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J&K High Court Quashes Detention Of Journalist Fahad Shah, Orders 'Set At Liberty...'

The Jammu and Kashmir High Court says the detention order against Fahad Shah was quashed and it is ordered he is 'set at liberty forthwith if not required in any other case'.

Kashmiri journalist Fahad Shah is the Editor-in-Chief of the online news magazine, The Kashmir Walla
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A year after he was detained under the preventive detention law, the J&K Public Safety Act, the High Court of Jammu and Kashmir and Ladakh quashed the detention of journalist Fahad Shah and directed the authorities to release him forthwith.The Court says the detention order against Shah was quashed and it is ordered he is “set at liberty forthwith if not required in any other case.”“In the present case, the procedural requirement has not been followed and complied with by respondents in letter and spirit and as a corollarythereof, the petition is required to be allowed and the detention order is liable to be quashed,” the Court said.The Court also said no compelling reasons have been given or shown by the detaining authority while passing the detention order against Shah when he was already in custody and under an FIR in which no bail had been granted. “In absence of any compelling reasons, the order of detention cannot sustain the test of law,” the court said.On March 3, 2022, the district magistrate of Srinagar passed an order under section 8 of the Jammu and Kashmir Public Safety Act, 1978, placing Shah under preventive detention to “prevent him from indulging in the activities which are prejudicial to the maintenance of public order.”During arguments, counsel for Shah, N. A. Ronga, described the allegations against Shah as baseless, unfounded vague and without any substance, saying there is not an iota of truth in the allegations.Shah was arrested on February 2, 2022, by Jammu and Kashmir police in Pulwama district and booked under Section 13 of ULA (P), section 124A and Section 505 IPC. Shah filed a bail application before a Court in Pulwama and he was granted bail. However, when the order of the Court was served upon the police concerned, they did not release him and shifted him to the Police Station Imam Sahib Shopian.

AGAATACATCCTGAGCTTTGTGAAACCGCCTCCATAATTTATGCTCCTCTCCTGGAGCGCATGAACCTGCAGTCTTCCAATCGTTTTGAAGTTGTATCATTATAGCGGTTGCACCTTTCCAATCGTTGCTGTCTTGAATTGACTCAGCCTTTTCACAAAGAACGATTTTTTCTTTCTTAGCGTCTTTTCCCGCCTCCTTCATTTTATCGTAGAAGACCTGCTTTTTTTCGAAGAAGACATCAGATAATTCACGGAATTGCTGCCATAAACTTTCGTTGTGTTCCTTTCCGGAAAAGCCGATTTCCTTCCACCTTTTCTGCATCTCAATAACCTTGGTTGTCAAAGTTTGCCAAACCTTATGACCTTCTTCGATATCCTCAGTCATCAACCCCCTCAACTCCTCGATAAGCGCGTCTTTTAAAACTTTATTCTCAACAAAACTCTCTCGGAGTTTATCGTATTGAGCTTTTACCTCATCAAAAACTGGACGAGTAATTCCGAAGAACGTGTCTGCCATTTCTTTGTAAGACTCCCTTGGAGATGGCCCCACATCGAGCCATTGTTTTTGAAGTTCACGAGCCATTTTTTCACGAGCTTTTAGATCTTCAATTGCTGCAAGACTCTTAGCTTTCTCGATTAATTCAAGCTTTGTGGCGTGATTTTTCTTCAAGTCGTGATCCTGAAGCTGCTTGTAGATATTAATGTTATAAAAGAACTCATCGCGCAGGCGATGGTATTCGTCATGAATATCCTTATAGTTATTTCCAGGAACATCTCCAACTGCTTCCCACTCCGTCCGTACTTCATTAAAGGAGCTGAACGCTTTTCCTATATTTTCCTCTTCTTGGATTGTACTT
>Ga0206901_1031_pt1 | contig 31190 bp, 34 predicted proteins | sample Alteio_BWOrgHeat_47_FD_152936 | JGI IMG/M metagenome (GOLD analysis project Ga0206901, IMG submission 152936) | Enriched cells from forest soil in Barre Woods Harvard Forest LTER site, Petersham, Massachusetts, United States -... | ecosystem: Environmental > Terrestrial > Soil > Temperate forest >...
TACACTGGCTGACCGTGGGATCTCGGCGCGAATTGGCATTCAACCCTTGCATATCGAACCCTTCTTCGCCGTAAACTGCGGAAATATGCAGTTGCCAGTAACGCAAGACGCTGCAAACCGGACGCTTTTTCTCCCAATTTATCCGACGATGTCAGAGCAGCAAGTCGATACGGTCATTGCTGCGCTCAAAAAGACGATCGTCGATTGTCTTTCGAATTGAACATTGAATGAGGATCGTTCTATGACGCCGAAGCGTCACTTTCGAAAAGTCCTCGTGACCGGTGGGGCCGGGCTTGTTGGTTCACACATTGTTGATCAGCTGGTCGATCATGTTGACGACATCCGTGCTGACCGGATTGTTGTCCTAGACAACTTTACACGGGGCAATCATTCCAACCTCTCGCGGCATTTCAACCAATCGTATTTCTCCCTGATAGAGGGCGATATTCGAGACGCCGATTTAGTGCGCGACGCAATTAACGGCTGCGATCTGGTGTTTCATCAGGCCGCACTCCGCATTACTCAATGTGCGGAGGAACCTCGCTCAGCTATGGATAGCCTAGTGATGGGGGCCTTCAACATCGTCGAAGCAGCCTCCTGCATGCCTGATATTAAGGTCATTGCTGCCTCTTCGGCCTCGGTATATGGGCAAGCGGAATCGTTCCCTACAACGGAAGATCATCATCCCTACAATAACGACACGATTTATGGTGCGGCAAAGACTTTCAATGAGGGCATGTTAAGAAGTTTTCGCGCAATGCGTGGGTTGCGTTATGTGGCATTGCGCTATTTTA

In the Shopian, an FIR under Sections 153 and 505 of the IPC was registered against him. In this case, he filed a bail application before the Court and was granted bail. But he was not released by the police and was shifted to the Safakadal area of Srinagar. At the police station, Safakadal another FIR was registered against him. While in custody at Safakdal the district magistrate Srinagar passed a detention order against Shah.Ronga argued Shah was not provided with a copy of the dossier, material or other records including the copies of FIRs that have been referred to and relied upon by the detaining authority while framing grounds of detention and passing the detention order. “Thus he was deprived of his constitutional and legal right of making a meaningful and effective representation against his detention.” He also said since the bail was notgranted in the FIR registered at the police station Safakdal against Shah there was no reason to detain him under J&K Public Safety Act.The government advocate Sajjad Ashraf argued that the purpose of preventive detention is detaining a person and not to punish him for something he has done but to prevent him from doing it.“One is a punitive action and the other is a preventive act. In one case, a person is punished for his guilt and the standard is proof, beyond a reasonable doubt, whereas in preventive detention, a man is prevented from doing something, which is necessary for reasons mentioned in the Act, to prevent him. An eminent thinker and author, Sophocles, had to say: “Law can never be enforced unless fear supports them.” This statement though is very old but has its relevance even today.”The government advocate also argued that Shah “was found involved in various anti-national nefarious activities and was, accordingly, detainedunder J&K PSA 1978.” He also argued the detenu was prevented from conducting “anti-national, nefarious activities which are prejudicial tothe maintenance of public order.” “Detenu has a criminal bent of mind which is evident from his conduct over a period of time and has been foundindulging in anti-national, nefarious activities in order to disturb the public peace and order, prejudicial to the maintenance of public order, forwhich, sufficient material was received to detain the detenu under J&K PSA 1978.” 

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